Archive-name: usenet/sci.psychology/faq.txt Last-change: 4 Apr 1996 by Rolf Lindgren (email@example.com) Introduction An FAQ is a list of answers to those questions which appear very often. The purpose of an FAQ is twofold as a general service to the readers: to avoid needless cluttering of the group, and to provide answers to questions that seem to be of importance to a lot of people. This FAQ is intended for readers of the sci.* hierarchy. As such, it concentrates on questions regarding academic psychology. It does not attempt to cover mental health or self-help, but it does have pointers to such information. Academic psychology being what it is, the study of human development, thought and behavior, closely linked to epistemology, philosophy, sociology, anthropology and in general all things arguable, this FAQ will be a target for flames and discussion. Which is, I suppose, how it should be. Corrections, additions, questions and meta-questions can be directed to me or to the group as considered appropriate. This FAQ will be posted monthly. In addition to questions asked on sci.psychology, I have included questions that I receive personally from time to time. IS PSYCHOLOGY A SCIENCE? There seems to be a confusion of levels regarding this problem. Academic psychology is a scientific project, initiated by Wilhelm Wundt at the University of Leipzig ca. 1885. His project was the study of the average adult human mind, and the scientific method used was introspection. His approach has been long since abandoned, and so have many of his ideals, but not the basic ideal of understanding or describing human functioning within a scientific context. Psychotherapy, on the other hand, is no more a science than is civil engineering: ideally, scientifically investigated therapeutic techiques are used together with ethical and philosophical principles in order to achieve some desired outcome. Psychotherapy, then, is a mixture of a craft and an art. References Dawes, Robyn (1994) House of cards: Psychology and psychotehrapy built on myth New York: Free Press Collins, Harry. M. & Pinch, Trevor (1993) The golem: what everyone should know about science Cambridge: Cambridge University Press Gould, Stephen Jay (1981) The mismeasure of man New York: Norton Kuhn, Thomas S. (1973) The Structure of scientific revolutions 2.edition, enlarged. Chicago: University of Chicago press Radner, Daisie & Radner, Michael (1982) Science and Unreason Belmont: Wadsworth Wolpert, Lewis (1993) The unnatural nature of science Cambridge, Mass.: Harvard University Press HOW CAN I DO A LITERATURE SEARCH THROUGH THE INTERNET? Currently, there are two ways to search for literature: either, manually search through the Social Science Citation Index, or search PsychLit, which is a CD-ROM based collection of searchable abstracts and references. Both are commercial products and cost $$$. That's why they are not publicly available through the Internet. Most university libraries carry the SSCI and/or PsychLit. CompuServe, apparently, provides access to PsychLit and other similar resources. This service is not free. After you have done your literature search and if you still haven't found exactly what you're looking for, try to post a question to sci.psychology.research. IS THE MBTI, MMPI, WAIS, NEO-PI, RORSCHACH, ETC. AVAILABLE BY ANONYMOUS FTP? No. Because there's money in them, and also because: The purpose of any test is to differentiate the test takers from those who have already taken the test. Therefore, the conditions under which the test is administred should always remain the same. Also, the publisher of a test normally wants to keep some level of control over test administration. This is because the value of a test decreases if the test items becomes generally known, or if it is known that the test has previously been administered under less than serious circumstances. Therefore, psychological tests are usually not only copyrighted, several tests can only be administred by licensed psychologists who have completed courses in administring the test. Sometimes the manuals are publicly available. What is sometimes available are usually quick-and-dirty variants of the MBTI. WHICH PSYCHOLOGICAL RESOURCES ARE AVAILABLE THROUGH THE INTERNET? When I first wrote this FAQ, there were one or two sites of interest. The amount of sites now has exploded. Here are the ones I believe are the most comprehensive: http://www.apa.org The American Psychologial Association http://psych.hanover.edu/APS The American Psychologial Society http://www.coil.com/ grohol Psych Central, kept by one of the moderators of sci.psychology.research USENET WHAT IS USENET? USENET is a network of electronic bulletin boards, more formally known as News or Internet News. Most colleges and Internet Service Providers provide acces to News, both for reading and posting. SOFTWARE If you are using a Macintosh, use NewsWatcher, InterNews, Nuntius or one of their derivatives. If you are using a Windows or OS/2-based PC, use WinVn or Agent. If you are using a line-oriented UNIX shell account use GNUS under GNU Emacs, pine, slrn, or tin. If you have access to X Windows, you might consider xrn. I recommend not using Web browsers such as Netscape, Mosaic or the like for reading News. There are two main reasons for this: firstly, that these programs lack several important features such as kill files, and proper editing facilitites; secondly, at least Netscape uses as default a character encoding mechanism which is incompatible with the way most other newsreaders work. If you have to use Netscape, at least turn on Allow 8-bit and turn off MIME Compliant (Quoted Printable) (Options -> Mail and News preferences). Also, make sure that the character set you are using is eiher us ascii or iso8859-1. THE IMPORTANCE OF KILL FILES The volume on the psychology-related news groups is very high, and many items might not be of interest to you. A kill file can help keeping the noise level down. All of the above mentioned newsreaders (but not Netscape, which is why I advise against using it) support kill files to a lesser or greater extent, and have a variety of nice features. WHICH NEWSGROUPS ARE OF INTEREST There are two main hierarchies for psychology-related newsgroups, the sci and the alt hierarchies. The newsgroups of the alt hierarchy are too numerous to be listed here. The newsgroups of the sci hierarchy are dedicated to the scientific discussion of psychology. Some of them are moderated, which means that articles are screened for relevance before they are posted. sci.psychology.announce - Announcement of psychology conferences, etc (moderated) sci.psychology.consciousness - On the nature of consciousness (moderated) sci.psychology.journals.psyche - E-journal on consciousness (Psyche) (moderated) sci.psychology.journals.psycoloquy - E-journal on psychology (Psycoloquy) (moderated) sci.psychology.misc - General discussion of psychology sci.psychology.personality - All personality systems & measurement sci.psychology.psychotherapy - Practice of psychotherapy sci.psychology.research - Research issues in psychology (moderated) sci.psychology.theory - Theories of psychology & behavior A comprehensive list of psychology-related newsgroups can be found at http://www.coil.com/ grohol/news.htm. WWW The amount of psychology-related WWW sites has grown tremedously lately. These might provide good starting points: The American Psychological Association APA The American Psychological Society APS The Canadian Psychological Association CPA The British Psychological Society BPS If you haven't got access to a graphical World Wide Web browsers, such as Netscape or Mosaic, lynx can be used by all computer systems that I know of. TCP/IP is required, on the other hand, if you haven't got TCP/IP then you're not on the Internet. MY FRIEND HAS [OR I HAVE] THIS PROBLEM, WHERE CAN I FIND HELP? The newsgroup more appropriate for this type of question is alt.psychology.help. In general, I can't answer this question because this varies from country to country. I would always, though, recommend professional therapy. For many normal problems, group therapy is a relevant and underused alternative. See also 7. ISN'T IT TERRIBLE [...OR WORSE] THAT IN OUR SOCIETY, WE HAVE TO PAY PEOPLE TO LISTEN TO OUR PROBLEMS? ISN'T, IN MANY CASES, JUST A FRIEND WHAT IS NEEDED? There are two dangers in choosing a friend for support rather than a psychologist. I call them the container effect and the birds of a feather effect. The container The container patiently listens to your problems and identifies or has empathy with you. They're good to have because they provide basic support, and are often an individual in distress' sole need: when the immediate problem is solved, the problem ceases to be. However, in order to actually solve a difficult problem, the container can help to maintain a problem because the container is a friend and does not confront, or, confronts but inappropriately. This can jeopardize a friendship which is of course valuable in its own right, without solving anything. A trained psychologist does not contain, and confronts appropriately. Birds of a feather flock together Poeple who suffer from the same problems tend to seek together, either unconsciously or for support. Once to many, I've seen people who have the same problem refuse to confront it, and as a result actually accelerate each other's psychopathology. This occurs relatively fast and is one of the reasons why group therapy may be very effective. In group therapy, the interaction between people and their symptoms are supervised by the therapist, who (hopefully) will confront the clients when appropriate. WHAT DOES THE FOLLOWING DIAGNOSIS IMPLY: [...] I am of the impression that the most commonly found diagnoses these days are manic-depressive and borderline personality disorders (figures are welcome). In general, discussions of people's diagnoses are not particularly pertinent to this newsgroup - academic psychologists, to whom this newsgroup is dedicated, are supposed to know this. Discussion of theories of personality disorders and/or their treatment, on the other hand, would be appropriate. Rather, consider why you want to know what implications a disorder has. If it is of intellectual curiosity, the best thing would be to read about the disorder in question. Exellent sources are Sarason, Irwin G. & Sarason, Barbara R (1989) Abnormal psychology: The problem of maladative behavior 6th Edition. New Jersey: Prentice Hall Martin, Barclay (1981) Abnormal psychology: Clinical and scientific perspectives 2nd ed. New York: Holt, Rinehart and Winston Unfortunately, textbooks often present clear-cut examples, and even if they tend to warn the reader that real life is different, it's difficult to understand just how different--and in which ways different without actual clinical experience with the disorders in question. If your interest is due to an aquaintance, friend, or family member's diagnosis, I advice against digging deeply into textbooks without actually consulting a psychologist--at least if you plan to apply the knowledge in any way. It's not necessary to know a lot about a disorder in order to help somebody suffering from a problem. Knowledge can help to steer away from pitfalls, on the other hand, it can turn a friend into a stereotype. Diagnoses are troublesome to begin with, and many psychologists are wary of using diagnoses at all. It seems that the medical model of finding the cause of a problem and then curing the problem by treating the cause does not work with many psychological conditions. NEUROSIS, BORDERLINE, PSYCHOSIS While the contributors to the psychology newsgroups are, in general, expected be familiar with these terms, questions now and again relate to their meaning, diagnosis, cause and cure. In the following, I attempt to present a brief overview. Please refer to the alt.* hierarchy for specific questions. Neurosis DESCRIPTION You've left your apartment for the night and have taken to town with a couple of friends. After your second beer, you realize that you can't remember whether or not you locked the door before you left. You start feeling a little anxious: you tend not to forget to close the door and you live in a pretty safe neighborhood. When you arrive home later at night you find that the door was locked all the time and that there really was nothing to worry about. Now, this is quite normal, and if you had called your neighbor to make sure that you had not forgotten to lock the door that would have been quite normal too. Unless it happens every weekend, every day, several times a day, even though you know that you checked that the door was locked three times before you left your apartment. This is, indeed, the hallmark of the neurosis: repeated patterns of behavior associated with anxiety. All of us are to some extent neurotic; neuroticism is one of our character traits. There are certain things we associate with anxiety and which we deal with in less than constructive ways. A neurosis is usually regarded as something to worry about only if it keeps you from enjoying life. Three questions remain to be answered as regards neuroses: * Where do they come from? * How are they cured? * Does one need to know the origin of a neurosis in order to cure it? HISTORY The term hysteria originated with Hippocrates. He thought that the cause of hysteria was irregular movement of blood from the internal genitalia to the brain. Plato believed that the uterus gif was an independent being which longed for children. If the uterus was never fertilized, then it would wander restlessly about in the body and cause shortage of breath and other symptoms gif . Even though the classical explanations of hysteria do not bear much in common with our current understanding of the neuroses, the phenomenon as such, unwarranted anxiety, is the same. The term neurosis was used for the first time in 1776 by the Scottish doctor, William Cullen. He believed that neuroses are caused by disturbances in the nervous system and not, as was commonly held, in the cardiovascular system gif . The view from Psychoanalysis In his original theory of the neuroses, Sigmund Freud drew heavily on his tutor Jean-Martin Charcot from the Salpétrière Hospital in Paris, and Charcot's student, Pierre Janet. Freud came to use hypnosis as the method of choice against hysteria in his first years, as he had learned in Paris. Disappointed with the results, in particular, in reppearences of the symptoms in his clients, he introduced the method of free association and gradually turned away from biological explanations of the neuroses. Freud had his theoretical background from the psychodynamic schools of psychology and psychiatry. Psychodynamicists base much of their ideas about both normal and pathological mental functioning on the notion of intrapsychic processes. According to Freud, neuroses are manifestations or symptoms of anxiety-producing unconscious matter. Some thoughts are too painful to bear, but still they must find some expression. The psychoanalytic method of curing neuroses, then, was introduced as an attempt to unravel the intrapsychic conflict. The ``Royal Road'' to the unconscious, where the causes of neuroses are buried, according to Freud, was the interpretation of dreams. The existence of the unconscious has been scientifically demonstrated - we do have thoughts, emotions and ideas of which we are unaware but which nevertheless affect our behavior and our conscious thoughts and ideas. The existence of an unconscious in the psychodynamic sense has been much more difficult to demonstrate. In the United States and also in Europe, psychoanalysis gained a strong foothold relatively fast. In the USA, psychoanalysis replaced the Emmanuel movement as the most common treatment of nervous disorders upon the first American tour of Freud and Jung in 1909 . The view from Behavioral Analysis and Cognitive Psychology Behaviorism, which holds that the proper subject of Psychology should be the study and description of behavior, was initiated by Johns Hopkins University professor of Psychology, James B. Watson. Following a scandal involving research on sexual behavior in collaboration with a graduate student but without the consent of his wife, he left Johns Hopkins and founded the psychological basis of the commercial advertisement industry as we know it today. The definitive statement of the theoretical foundation of behaviorism was published by B. F. Skinner, possibly the world's most influential psychologist next to Freud, in 1936. Here, he argues that emotions, thoughts and feelings belong to a different explanatory level than behavior, and cannot, therefore, be said to account for behavior in a scientifically valid sense. Skinner differentiates between operant and respondent behavior. Operant behavior is behavior where the originating forces are not in the environment: instinctive or species-specific behavior. Respondent behavior is behavior which can be accounted for by referring to the stimuli that initiated it. Behaviorism covers a vast area of models and theories, and seeks to establish laws of behavior. The simplest law is this: if an item of behavior elicits a response that the organism finds rewarding, the probablity of the same behavior under similar circumstances is increased. It is interesting to note that behaviorists tend to maintain that both reward and punishment tend to increase likelihood of behavior, while no response tends to decrease it. This is the core of the behaviorist understanding of the neuroses. A behaviorist description of neurotic behavior would attempt to account for the rewards that the neurotic behavior gives the client, and, in therapy, try to substitute the neurotic rewards with more appropriate rewards. Aaron T. Beck, in his formulation of cognitive therapy, claims that a neurosis can be viewed as attempts to avoid the fear of punishment, rather than the punishment itself. So the neurotic never learns that his fears are unwarranted because avoiding fear of failure keeps the neurotic from experiencing both failure and success. Psychosis Where the neurotic and the borderline have a firm if troubled grip on reality, the psychotic is out of touch with reality. The DSM III-R has abandoned the concept of psychosis. What used to be classified as functional psychosis, i.e. psychoses that are not caused by organic damage of the central nervous system, are now listed as * schizophrenia * paranoid disturbance * psychotic disturbances which cannot be placed in the other categories * severe mood disorders such as melancholia and mania, otherwise known as manic-depressive and depressive psychoses, or bipolar and unipolar affective psychoses. SCHIZOPHRENIA AND THE AFFECTIVE DISTURBANCES Schizophrenia covers a class of disturbances of thought and emotion. A schizophrenic has severe difficulties in organizing his or her thoughts and in relating to his or her emotions. Schizophrenia actually means split mind, and refers to the patient's apparent inability to organize his thoughts into a coherent whole. After the movie, "All about Eve", which depicted a woman with multiple personality disorder (MPD), the prevalence of MPD increased dramatically. Also, MPD became synonymous with schizophrenia, which is entirely different. A shizophrenic will typically posess uncontrollable thoughts, hear voices, and have a flattened personality: behavior is stereotypical, behavior is rarely initiated, or both. Describing schizophrenia to a US audience is difficult because Europe and the USA differ in their diagnostic practice. The European tradition, which I will lean towards in the following, has a much narrower concept than the US, and consequently a larger percentage of the population is diagnosed with schizophrenia in the USA than in Europe. Schizophernia is commonly categorized into five subgroups: * Catatonic - the patient is, in general, extremely withdrawn and uncommunicative. * Disorganized - speech is incoherent and emotionally detached. * Paranoid - the client suffers from delusions of paranoia, grandeur, or both. * Undifferentiated - all or most of the above symptoms are present, none particularly much more than the other * Residual - no particular symptoms are present, but the client is changed and socially inept. the validity of this classification is weak. all of the symptoms are present in most schizophrenics, categorization is performed according to which symptom set is most apparent. In general, recovery from schizophrenia is rare. Borderline Personality Disorder Arnold Becker is a sucessful lawyer at a firm in Los Angeles. His domestic life, however, is not so sucessful; as a matter of fact, to his own great dissatisfaction he finds himself chasing one relationship after the other. Nevertheless Arnold succeeds in building some sort of a friendship with an elderly gentleman with whom he can discuss his problems. During one of their encounters, the elderly gentleman complaints of a strong heartburn, receiving little empathy from Arnold who is immersed in his own troubles. They both exchange concerns for their respective ailments until the elderly gentleman falls on top of his desk, obviously the victim of a sudden and fatal stroke. Arnold steps forward to his friend and takes his pulse. Finding no signs of life, he exclaims: ``Great! Now I have to develop intimacy with an entirely different person.'' Arnold Becker seems to suffer from Borderline Personality Disorder. DESCRIPTION There does not seem to be any consensus regarding the cause and treatment of Borderline Personality Disorder. The outline presented below is not to be considered canonical. Some major identifying characteristics of the borderline are * Intense, unstable personal relationships * Repetitive self-destructive behaviors * Chronic fears of abandonment * Chronic feelings of intense anger, loneliness, and emptyness A THEORY OF BORDERLINES Otto Kernberg has postulated a theory of BPD based on a phenomenon he describes as splitting. It is based on a psyhcoanalytical theory known as object relations theory. I feel that his treatment makes sense whether one does believe in psychoanalysis or not. If you know of a better model, please tell me. An object in object relations theory is an individual who is emotionally important. an individuals first objects are his or her parents; later, other members of the family, friends, lovers, etc. become objects in this sense. To the infant, objects are his or her perceptions of other people, and there is one object for each important set of emotions related to each person. So a mother, say, is split in the infant's mind into a good mother who provides food and shelter, and a bad mother who provides punsishment or just a feeling of absence when she's not there. Part of an individual's development consists in merging these fragmented objects into more complex objects which provide a truer intuitive model of the individual. Maturity means, among other things, being able to perceive an individual in terms of all of his or her traits. An mature person views the punishing and the rewarding mother as two aspects of the same individual. An immature person, however, views the punishing and the rewarding mother as two separate objects. An a person who's in love will only perceive the good object of his or her affection, and normally for a while at least be unable or highly unwilling to perceive the rest. This phenomenon is known as splitting, and is considered a very immature defense mechanism. Splitting appears to be the main defense mechanism of the borderline. A borderline perceives people in terms of black and white or as either good or bad objects. The main problem in handling borderlines is to cope with their unrealistic views of other people - and in their attempts to create self-fulfilling prophecies to make the world fit with his or her perceptions. If a borderline perceives you as a good object, he or she will go to greath lengths in providing situations or interpretations compatible with this view. SOME SPECULATION Most borderlines seem to have lost a person of emotional importance sometime between ages 3 and 18. This emotional trauma, which most people handle adequately, seems to have a stronger than usual impact on borderlines. It seems as if the trauma of losing a close person is so strong that avoiding the possibility of any subsequent loss becomes all-important. This, perhaps, explains why borderlines do not form close relationships or strong emotional ties to other people because they are too afraid to lose them. TREATMENT Borderlines are a puzzle, and there does not currently seem to exist effective treatment procedures. Long-term follow-up studies indicate that borderline individuals who have received intensive treatment and are from high socioeconomic levels have a fairly good chance of developing full-time employment. WHAT ARE SOME GOOD GENERAL INTRODUCTIONS TO PSYCHOLOGY? General Atkinson Rita L. et al. (1993) Introduction to psychology 11th ed. Fort Worth, Tex.: Harcourt Brace Jovanovich Carlson, Neil R. (1993) Psychology: the science of behavior 4th ed. Boston: Allyn and Bacon Gleitman, Henry Psychology 3rd ed. New York: Norton Personality psychology Pervin, Lawrence A. (1993) Personality: theory and research 6th ed. New York: Wiley Social psychology Gergen, Kenneth J. & Gergen, Mary M. (1986) Social psychology 2nd ed. New York: Springer History Schultz, Duane P. & Schultz, Sydney Ellen (1992) A history of modern psychology 5th ed. San Diego: Harcourt Brace Jovanovich DISTINCTIONS BETWEEN DEGREES & TITLES IN PSYCHOLOGY/PSYCHIATRY This section is courtesy John Grohol Ph.D. - Psychologist Doctorate of Philosophy - Research degree Doctoral degree in either clinical or counseling psychology This is the traditional degree of practicing, academic, and research psychologists. Training includes courses in psychological assessment, theories and practice of different types of psychotherapy, research and statistics, as well as diagnosis and ethics. A dissertation is required which must be defended. A pre-internship experience (called a ``practicum'') is usually an intergral part of the program. Some programs require multiple practica. Average length of program is 5 to 6 years. Ph.D. psychologists pursue careers in academia, practice, and politics, among other areas. Psy.D. - Psychologist Doctorate of Psychology - Professional degree Doctoral degree in clinical psychology. This is a newer (circa. 1968) degree offered to those individuals interested exclusively in the practice of psychology. It's focus tends to be more clinically-oriented than the traditional Ph.D., offering more pre-internship experience and practical coursework, in lieu of courses on research and statistics (although most Psy.D. programs also require a dissertation). Some programs require up to three practica experiences before internship. Average length of program is 5 to 6 years. Most Psy.D. psychologists pursue careers in practice. As with the above doctoral degree, psychologists aren't eligible to become licensed in a state (a legal distinction, not an educational one) until at least one year after receiving their degree. M.S. (varying terms from state to state, such as: Psychotherapist, Counselor, Therapist, etc.) Master of Science Degree Master's degree in clinical or counseling psychology For many graduate programs, this is a pre-requisite before admittance.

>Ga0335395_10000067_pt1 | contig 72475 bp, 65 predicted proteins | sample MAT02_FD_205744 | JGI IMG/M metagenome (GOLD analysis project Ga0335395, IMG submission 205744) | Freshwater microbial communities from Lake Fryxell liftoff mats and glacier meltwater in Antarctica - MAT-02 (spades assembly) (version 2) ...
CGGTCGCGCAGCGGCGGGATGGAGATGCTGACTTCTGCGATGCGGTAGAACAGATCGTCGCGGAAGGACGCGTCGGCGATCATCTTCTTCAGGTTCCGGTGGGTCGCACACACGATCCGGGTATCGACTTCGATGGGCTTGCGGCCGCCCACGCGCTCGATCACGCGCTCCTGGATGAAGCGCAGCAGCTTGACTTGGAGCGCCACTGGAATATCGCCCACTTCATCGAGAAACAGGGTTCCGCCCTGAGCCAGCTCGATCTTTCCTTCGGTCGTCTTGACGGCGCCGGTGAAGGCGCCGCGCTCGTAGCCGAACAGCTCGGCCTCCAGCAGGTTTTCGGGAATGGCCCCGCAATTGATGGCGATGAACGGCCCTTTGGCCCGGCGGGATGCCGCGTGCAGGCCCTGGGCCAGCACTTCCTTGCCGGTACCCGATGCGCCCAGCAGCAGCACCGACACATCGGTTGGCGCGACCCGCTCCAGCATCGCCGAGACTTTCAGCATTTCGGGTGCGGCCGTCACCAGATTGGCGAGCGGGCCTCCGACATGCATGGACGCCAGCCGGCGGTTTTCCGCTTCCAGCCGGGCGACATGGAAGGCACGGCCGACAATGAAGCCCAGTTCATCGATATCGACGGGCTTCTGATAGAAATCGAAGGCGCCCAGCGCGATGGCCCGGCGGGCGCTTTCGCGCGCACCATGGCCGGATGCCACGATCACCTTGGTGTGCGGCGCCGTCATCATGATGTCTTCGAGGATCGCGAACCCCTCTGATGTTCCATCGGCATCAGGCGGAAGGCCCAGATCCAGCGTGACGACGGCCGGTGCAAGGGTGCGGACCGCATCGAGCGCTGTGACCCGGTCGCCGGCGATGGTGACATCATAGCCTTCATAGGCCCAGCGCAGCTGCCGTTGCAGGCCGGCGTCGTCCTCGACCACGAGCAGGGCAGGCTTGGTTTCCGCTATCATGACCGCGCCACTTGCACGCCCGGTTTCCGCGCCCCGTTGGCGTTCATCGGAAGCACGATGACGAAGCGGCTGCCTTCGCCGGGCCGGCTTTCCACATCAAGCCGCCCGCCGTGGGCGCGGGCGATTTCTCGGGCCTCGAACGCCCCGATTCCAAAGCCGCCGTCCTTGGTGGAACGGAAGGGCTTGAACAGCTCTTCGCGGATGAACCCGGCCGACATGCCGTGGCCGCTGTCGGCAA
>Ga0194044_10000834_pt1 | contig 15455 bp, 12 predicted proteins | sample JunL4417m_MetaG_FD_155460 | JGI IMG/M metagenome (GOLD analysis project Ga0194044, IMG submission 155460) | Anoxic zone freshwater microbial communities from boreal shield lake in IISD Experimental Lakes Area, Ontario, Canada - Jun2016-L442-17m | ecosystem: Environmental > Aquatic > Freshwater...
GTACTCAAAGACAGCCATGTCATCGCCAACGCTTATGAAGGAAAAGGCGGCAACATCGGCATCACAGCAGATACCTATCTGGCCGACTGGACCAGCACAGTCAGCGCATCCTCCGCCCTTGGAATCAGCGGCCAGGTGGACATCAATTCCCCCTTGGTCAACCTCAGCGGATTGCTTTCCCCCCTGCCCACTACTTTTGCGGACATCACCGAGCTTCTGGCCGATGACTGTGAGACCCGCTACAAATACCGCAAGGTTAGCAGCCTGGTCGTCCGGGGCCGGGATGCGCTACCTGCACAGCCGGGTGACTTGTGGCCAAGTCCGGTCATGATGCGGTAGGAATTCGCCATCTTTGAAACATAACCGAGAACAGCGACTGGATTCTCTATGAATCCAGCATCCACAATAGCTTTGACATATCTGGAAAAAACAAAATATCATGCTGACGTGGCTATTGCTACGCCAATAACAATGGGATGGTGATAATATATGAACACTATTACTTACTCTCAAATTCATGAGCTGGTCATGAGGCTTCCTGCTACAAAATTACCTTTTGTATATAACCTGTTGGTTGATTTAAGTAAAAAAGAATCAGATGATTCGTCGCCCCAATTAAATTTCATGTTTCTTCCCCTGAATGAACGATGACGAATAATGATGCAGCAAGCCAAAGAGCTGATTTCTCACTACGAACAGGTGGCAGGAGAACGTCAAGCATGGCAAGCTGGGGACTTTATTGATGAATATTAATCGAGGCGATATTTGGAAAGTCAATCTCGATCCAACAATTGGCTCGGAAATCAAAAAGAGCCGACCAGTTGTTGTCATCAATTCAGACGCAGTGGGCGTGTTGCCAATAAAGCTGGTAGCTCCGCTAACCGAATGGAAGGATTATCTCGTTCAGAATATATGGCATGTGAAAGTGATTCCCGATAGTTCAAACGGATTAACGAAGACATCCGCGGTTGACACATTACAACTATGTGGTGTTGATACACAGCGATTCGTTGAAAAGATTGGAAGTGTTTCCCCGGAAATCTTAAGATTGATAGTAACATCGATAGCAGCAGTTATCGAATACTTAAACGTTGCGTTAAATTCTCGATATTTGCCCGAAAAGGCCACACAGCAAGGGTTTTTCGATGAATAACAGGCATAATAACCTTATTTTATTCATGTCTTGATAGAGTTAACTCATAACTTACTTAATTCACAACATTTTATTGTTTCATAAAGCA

Section 1 of 2 - Prev - Next
|Back to category Psychology - Use Smart Search|
|Home - Smart Search - About the project - Feedback|